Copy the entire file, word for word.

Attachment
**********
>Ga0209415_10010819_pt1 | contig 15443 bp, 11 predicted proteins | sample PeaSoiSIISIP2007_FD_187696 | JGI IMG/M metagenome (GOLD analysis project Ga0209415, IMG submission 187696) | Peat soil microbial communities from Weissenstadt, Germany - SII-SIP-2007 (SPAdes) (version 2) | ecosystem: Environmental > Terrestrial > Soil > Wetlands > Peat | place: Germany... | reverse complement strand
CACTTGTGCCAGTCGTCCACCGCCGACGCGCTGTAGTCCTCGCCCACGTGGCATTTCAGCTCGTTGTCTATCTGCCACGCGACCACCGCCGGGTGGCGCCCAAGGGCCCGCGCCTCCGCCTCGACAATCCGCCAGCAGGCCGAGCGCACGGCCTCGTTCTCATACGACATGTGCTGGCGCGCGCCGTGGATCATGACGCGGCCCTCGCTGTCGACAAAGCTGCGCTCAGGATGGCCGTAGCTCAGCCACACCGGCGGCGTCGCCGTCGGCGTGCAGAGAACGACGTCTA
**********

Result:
>Ga0209415_10010819_pt1 | contig 15443 bp, 11 predicted proteins | sample PeaSoiSIISIP2007_FD_187696 | JGI IMG/M metagenome (GOLD analysis project Ga0209415, IMG submission 187696) | Peat soil microbial communities from Weissenstadt, Germany - SII-SIP-2007 (SPAdes) (version 2) | ecosystem: Environmental > Terrestrial > Soil > Wetlands > Peat | place: Germany... | reverse complement strand
CACTTGTGCCAGTCGTCCACCGCCGACGCGCTGTAGTCCTCGCCCACGTGGCATTTCAGCTCGTTGTCTATCTGCCACGCGACCACCGCCGGGTGGCGCCCAAGGGCCCGCGCCTCCGCCTCGACAATCCGCCAGCAGGCCGAGCGCACGGCCTCGTTCTCATACGACATGTGCTGGCGCGCGCCGTGGATCATGACGCGGCCCTCGCTGTCGACAAAGCTGCGCTCAGGATGGCCGTAGCTCAGCCACACCGGCGGCGTCGCCGTCGGCGTGCAGAGAACGACGTCTA